Lenten Reflection Series | Monday of Holy Week


From early times, the Church saw Jesus as the embodiment of Isaiah’s suffering servant. He is strong enough to establish justice but does not display his power in ways we might expect. He doesn’t shout to make sure he is heard. He doesn’t confront or oust his people’s oppressors. He is gentle with the weak, the timid, the hesitant. He achieves his victory not through force but through self-sacrifice.


As we enter into Holy Week, let’s fix our attention on this humble Servant. Let’s pay close attention to Jesus and watch what he does. Let’s listen to what he says and when he remains silent. If we observe closely, we will grow in our understanding and appreciation of how much he loves us.


A smoldering wick he shall not quench (Isaiah 42:3). At the Last Supper, Jesus told the disciples, “All of you will have your faith in me shaken” (Matthew 26:31). But he did not reject them or condemn their shaky faith. Instead, he promised to go before them to Galilee, giving them hope that even if they fell away, they could be restored.

A bruised reed he shall not break (Isaiah 42:3). When Peter slept in the Garden of Gethsemane, Jesus admonished him to watch and pray so that his willing spirit could overcome the weakness of his flesh. He did not become impatient with Peter or heap criticism on him. Instead, he focused on Peter’s willingness and told him to pray for the grace to overcome temptation.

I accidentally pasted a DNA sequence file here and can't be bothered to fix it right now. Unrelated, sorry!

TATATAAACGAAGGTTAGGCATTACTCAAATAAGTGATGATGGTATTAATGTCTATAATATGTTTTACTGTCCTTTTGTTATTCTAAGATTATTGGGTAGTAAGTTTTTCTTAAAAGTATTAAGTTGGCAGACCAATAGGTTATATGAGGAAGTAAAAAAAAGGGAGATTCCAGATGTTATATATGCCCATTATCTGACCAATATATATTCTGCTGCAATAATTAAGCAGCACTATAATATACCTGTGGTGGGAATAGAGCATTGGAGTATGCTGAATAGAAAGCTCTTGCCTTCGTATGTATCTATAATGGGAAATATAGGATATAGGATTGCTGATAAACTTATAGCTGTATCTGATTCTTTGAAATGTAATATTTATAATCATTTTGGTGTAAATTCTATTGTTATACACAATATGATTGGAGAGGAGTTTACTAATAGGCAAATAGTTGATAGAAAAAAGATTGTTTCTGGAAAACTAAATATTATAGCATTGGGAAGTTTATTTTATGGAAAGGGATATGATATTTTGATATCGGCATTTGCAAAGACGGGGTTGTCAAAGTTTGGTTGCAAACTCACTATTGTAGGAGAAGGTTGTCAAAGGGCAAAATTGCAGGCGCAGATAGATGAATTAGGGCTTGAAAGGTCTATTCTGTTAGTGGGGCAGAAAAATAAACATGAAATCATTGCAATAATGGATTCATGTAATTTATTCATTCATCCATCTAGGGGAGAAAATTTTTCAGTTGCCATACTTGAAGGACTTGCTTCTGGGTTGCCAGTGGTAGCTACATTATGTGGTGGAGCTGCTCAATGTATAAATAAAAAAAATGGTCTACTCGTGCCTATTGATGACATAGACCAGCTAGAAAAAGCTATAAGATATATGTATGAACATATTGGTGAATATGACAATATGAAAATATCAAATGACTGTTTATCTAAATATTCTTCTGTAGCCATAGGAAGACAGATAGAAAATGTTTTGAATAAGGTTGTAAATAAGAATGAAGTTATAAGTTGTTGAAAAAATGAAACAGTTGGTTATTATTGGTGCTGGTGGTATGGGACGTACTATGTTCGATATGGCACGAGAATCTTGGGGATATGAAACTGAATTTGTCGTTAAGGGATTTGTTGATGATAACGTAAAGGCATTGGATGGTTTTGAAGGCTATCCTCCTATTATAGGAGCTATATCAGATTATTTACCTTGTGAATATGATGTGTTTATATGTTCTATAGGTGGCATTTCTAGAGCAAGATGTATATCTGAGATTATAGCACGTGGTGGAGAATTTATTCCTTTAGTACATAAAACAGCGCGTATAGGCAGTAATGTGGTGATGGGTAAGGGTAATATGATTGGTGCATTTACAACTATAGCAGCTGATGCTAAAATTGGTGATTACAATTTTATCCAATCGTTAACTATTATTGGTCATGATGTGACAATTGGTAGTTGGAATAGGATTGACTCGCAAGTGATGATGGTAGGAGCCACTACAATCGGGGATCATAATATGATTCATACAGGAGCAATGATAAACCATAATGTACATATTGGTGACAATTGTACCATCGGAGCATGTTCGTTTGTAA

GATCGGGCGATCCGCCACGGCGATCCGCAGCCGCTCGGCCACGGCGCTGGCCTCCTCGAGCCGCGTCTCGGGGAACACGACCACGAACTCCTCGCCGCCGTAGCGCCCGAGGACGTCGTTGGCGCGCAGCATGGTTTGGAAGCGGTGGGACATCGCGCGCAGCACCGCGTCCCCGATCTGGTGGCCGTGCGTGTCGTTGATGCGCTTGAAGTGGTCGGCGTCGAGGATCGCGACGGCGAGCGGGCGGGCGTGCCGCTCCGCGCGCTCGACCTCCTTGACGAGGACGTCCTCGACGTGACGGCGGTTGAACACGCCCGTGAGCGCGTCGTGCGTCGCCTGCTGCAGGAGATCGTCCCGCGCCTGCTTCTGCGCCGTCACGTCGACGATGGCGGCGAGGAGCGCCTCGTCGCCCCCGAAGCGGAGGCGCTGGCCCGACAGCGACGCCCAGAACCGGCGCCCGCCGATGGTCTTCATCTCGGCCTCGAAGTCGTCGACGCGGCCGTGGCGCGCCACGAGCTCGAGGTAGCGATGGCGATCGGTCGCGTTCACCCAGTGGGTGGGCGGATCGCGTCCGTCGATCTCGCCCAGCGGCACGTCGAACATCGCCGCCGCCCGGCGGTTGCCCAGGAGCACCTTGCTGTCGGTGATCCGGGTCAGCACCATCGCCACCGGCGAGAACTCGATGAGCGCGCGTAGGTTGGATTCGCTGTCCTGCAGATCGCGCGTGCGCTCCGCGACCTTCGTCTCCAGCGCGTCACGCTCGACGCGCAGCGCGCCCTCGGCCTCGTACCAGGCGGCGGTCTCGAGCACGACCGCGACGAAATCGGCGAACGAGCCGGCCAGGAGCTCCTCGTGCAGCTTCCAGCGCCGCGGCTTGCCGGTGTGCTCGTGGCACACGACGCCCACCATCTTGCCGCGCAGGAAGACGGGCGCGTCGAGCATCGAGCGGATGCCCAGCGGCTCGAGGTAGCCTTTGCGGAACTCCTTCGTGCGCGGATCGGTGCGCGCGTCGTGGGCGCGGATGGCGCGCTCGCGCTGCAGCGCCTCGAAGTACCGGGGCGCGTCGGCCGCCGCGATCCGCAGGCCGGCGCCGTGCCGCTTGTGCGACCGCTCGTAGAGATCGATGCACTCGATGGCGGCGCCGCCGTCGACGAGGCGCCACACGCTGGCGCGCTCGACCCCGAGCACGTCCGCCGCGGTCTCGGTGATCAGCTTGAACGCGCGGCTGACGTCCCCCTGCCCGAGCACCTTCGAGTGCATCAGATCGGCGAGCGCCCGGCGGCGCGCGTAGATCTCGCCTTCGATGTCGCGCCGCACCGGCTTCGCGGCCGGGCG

Not crying out, not shouting (Isaiah 42:2). When he stood before Pilate, Jesus did not answer his accusers or prepare an argument for his defense. He did not cry out that he was innocent. He accepted condemnation, knowing he was doing it for each one of us. And Pilate was amazed (Matthew 27:11-14).


This week, accompany Jesus through his passion. As you see how he interacts with the people along his way, ask him to show you the compassion in his heart for them but also for you. Stay close enough to see how this humble and suffering servant shows the love that will lead him all the way to the cross.


“Jesus, you are God’s perfect servant. Help me to stay close to you this whole week.”


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Grant, we pray, almighty God, that, though in our weakness we fail, we may be revived through the Passion of your Only Begotten Son.

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